Understanding the English Mastiff Temperament

english mastiff temperamentOften described as gentle giants, English Mastiffs weigh in at around 220 pounds or more and stand between 28 and 36 inches tall. Though the English Mastiff temperament makes the breed extremely gentle and loving with family members, the massive size of these dogs makes them best for a more experienced dog owner. If you choose this breed, understand that you’ll need to start training and socializing your dog early so you can reliably direct 200-pounds of muscle with a single spoken command.

General English Mastiff Temperament

Patient and nurturing, these sweet dogs are terrific with children and happy to take a friendly romp with other family pets if raised with them. Mastiffs form fierce bonds with their humans and, as a result, make wonderful companion animals. Though massive in size, this breed is a lover and will often attempt to climb into your lap for some snuggle time, utterly oblivious to the fact that he is far too big to be a lapdog. If you or your family encounter a threat, you can expect your Mastiff to defend you. Though unlikely to attack without extreme provocation, a Mastiff will make it clear that his family is off limits and will hold intruders at bay until help arrives.


The English Mastiff temperament is one that takes well to training. Your puppy will want to please you and will do what he can to make you happy. Mastiffs are sensitive, however, and respond better to positive reinforcement than they do to scolding. While treats make good training rewards, your Mastiff may enjoy big hugs and heaps of praise more. The breed is very trainable, but these dogs need an owner who is consistent and firm. Strong leadership during training and beyond is a must given the massive size of the breed. You’re not likely to physically control or hold back such a large dog, so you must have the ability to do so using voice commands. As such, English Mastiffs are not recommended for first-time dog owners.


Although Mastiffs fall hard and fast for their family members and friends, the breed is often very wary of strangers. This can lead to some undesirable behaviors if a dog is not socialized early and often. Make sure your puppy meets lots of people both inside and outside his own home. Mastiffs are very protective of their territory and family members, so make sure your dog understands that guests are not a threat. If you have children, make sure your puppy has ample opportunity to see them playing with each other and with other kids. Children’s playtime sometimes gets a bit physical, and you’ll want your dog to understand the difference between playful roughhousing and genuinely threatening behavior.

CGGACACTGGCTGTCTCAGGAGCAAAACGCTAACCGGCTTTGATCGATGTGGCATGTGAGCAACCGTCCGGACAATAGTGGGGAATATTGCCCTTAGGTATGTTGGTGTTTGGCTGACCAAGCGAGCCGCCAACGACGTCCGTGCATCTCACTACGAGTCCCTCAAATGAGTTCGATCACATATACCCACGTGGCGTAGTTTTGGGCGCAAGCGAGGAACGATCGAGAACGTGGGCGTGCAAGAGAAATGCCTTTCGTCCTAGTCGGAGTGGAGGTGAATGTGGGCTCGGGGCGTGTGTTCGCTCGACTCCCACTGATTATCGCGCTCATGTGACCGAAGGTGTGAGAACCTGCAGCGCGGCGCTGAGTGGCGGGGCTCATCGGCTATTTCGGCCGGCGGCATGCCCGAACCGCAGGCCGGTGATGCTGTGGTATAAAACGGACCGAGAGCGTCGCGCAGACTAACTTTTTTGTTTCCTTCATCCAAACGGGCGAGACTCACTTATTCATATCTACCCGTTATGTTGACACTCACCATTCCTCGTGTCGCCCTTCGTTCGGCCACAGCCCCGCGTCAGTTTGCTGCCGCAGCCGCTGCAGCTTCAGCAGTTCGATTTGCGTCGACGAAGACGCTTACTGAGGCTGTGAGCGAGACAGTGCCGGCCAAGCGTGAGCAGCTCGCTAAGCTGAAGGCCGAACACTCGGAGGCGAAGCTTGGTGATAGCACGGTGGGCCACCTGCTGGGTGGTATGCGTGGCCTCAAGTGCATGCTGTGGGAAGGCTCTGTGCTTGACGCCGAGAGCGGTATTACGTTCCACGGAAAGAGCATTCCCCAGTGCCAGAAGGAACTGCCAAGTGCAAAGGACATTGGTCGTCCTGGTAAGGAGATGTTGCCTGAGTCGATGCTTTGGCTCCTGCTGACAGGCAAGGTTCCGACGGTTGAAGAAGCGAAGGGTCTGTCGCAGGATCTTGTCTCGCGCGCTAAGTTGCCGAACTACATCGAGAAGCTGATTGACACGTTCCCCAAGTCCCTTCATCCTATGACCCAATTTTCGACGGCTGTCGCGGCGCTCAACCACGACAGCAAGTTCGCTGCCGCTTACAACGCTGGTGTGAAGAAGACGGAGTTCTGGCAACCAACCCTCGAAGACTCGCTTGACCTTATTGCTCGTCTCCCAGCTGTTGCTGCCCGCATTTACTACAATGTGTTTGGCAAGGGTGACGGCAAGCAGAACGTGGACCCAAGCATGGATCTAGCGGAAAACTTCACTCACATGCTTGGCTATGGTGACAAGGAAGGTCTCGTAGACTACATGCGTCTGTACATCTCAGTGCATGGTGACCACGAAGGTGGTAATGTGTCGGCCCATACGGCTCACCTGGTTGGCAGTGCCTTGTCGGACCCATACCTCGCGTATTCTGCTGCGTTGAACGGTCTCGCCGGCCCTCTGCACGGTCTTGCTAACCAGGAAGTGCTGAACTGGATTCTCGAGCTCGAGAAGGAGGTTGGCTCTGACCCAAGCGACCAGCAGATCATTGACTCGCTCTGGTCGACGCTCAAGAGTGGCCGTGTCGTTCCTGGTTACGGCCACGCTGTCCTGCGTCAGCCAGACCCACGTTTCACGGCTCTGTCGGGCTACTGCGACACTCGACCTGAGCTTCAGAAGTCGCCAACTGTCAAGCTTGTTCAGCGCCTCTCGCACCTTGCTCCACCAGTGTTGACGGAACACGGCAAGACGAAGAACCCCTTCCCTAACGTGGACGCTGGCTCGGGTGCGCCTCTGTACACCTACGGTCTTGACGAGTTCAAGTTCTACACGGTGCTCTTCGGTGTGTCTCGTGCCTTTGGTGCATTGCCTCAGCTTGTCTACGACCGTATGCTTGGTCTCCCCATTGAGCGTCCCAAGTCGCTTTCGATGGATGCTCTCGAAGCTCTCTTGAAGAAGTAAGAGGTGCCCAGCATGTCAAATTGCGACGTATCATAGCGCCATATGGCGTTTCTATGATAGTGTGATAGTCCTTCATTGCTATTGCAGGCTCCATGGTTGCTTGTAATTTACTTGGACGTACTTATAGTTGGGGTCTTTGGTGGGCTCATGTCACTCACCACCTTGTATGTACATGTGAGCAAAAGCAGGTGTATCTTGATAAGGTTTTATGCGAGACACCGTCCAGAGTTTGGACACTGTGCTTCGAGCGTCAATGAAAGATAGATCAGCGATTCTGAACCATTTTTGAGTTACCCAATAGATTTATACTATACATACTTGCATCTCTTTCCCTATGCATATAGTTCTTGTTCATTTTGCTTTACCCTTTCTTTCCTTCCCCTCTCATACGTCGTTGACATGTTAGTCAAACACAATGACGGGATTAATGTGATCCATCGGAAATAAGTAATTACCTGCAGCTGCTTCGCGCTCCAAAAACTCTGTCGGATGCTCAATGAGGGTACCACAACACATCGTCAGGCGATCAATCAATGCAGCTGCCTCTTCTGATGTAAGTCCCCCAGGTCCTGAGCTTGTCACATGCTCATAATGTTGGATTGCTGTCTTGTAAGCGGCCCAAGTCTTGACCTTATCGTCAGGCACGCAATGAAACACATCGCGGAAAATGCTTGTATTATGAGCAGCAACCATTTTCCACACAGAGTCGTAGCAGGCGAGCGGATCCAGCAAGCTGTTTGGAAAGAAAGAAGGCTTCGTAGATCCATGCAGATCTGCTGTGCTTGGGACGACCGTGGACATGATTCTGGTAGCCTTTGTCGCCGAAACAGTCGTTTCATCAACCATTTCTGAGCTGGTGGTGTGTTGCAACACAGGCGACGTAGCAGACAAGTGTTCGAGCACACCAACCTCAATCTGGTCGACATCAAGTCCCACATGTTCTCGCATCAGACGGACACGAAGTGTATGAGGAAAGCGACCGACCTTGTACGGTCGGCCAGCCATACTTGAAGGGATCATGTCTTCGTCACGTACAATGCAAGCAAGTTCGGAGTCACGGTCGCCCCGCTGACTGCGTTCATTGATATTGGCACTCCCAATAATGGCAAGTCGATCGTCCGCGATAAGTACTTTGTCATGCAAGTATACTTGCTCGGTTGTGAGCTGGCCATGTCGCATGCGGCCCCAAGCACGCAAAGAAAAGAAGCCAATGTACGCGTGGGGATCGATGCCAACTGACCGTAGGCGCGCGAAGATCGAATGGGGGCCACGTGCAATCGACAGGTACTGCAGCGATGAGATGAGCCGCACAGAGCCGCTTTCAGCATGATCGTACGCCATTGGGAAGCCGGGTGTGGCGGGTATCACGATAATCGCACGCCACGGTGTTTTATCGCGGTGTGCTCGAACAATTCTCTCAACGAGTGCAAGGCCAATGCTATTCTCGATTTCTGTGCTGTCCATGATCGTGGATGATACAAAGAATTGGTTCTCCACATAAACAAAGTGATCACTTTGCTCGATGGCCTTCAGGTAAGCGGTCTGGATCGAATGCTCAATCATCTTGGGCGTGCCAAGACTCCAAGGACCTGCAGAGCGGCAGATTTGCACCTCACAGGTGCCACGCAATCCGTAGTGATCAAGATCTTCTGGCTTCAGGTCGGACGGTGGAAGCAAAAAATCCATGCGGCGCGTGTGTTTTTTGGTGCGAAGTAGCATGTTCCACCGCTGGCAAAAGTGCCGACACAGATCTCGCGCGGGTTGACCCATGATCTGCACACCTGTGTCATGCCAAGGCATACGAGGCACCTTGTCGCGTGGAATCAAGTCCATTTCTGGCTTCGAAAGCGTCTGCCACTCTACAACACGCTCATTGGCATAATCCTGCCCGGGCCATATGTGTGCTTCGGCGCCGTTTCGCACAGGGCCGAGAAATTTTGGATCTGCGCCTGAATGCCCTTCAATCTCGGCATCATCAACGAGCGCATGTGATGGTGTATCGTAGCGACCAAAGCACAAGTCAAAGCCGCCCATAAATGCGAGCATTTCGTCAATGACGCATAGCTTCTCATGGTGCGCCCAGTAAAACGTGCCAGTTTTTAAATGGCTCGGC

Alone Time

Members of this breed absolutely adore their humans, making the English Mastiff temperament one that requires lots of family time. This is not a dog breed that can live outside in a doghouse or spend his days chained to a tree in the front yard. Although a Mastiff can tolerate being alone while you work and your children are in school, he’ll need lots of attention in the evening to keep him happy. There will be consequences if you leave your Mastiff alone for too long or allow him to get bored. Usually a lonely dog will resort to destructive chewing, but any number of unwanted behaviors can crop up in a bored dog. Do your best to never find out what it looks like when your dog acts out.

If you’re looking for a faithful companion and all around great family dog, it’s hard to beat the English Mastiff temperament. As is true of all dogs, however, some individuals within the breed may display unique personality traits that don’t fit the expected mold. Always do your homework before adopting a breed so you have some idea what to expect, but commit yourself to making sure your dog gets the support and training he needs no matter what quirks he may possess.

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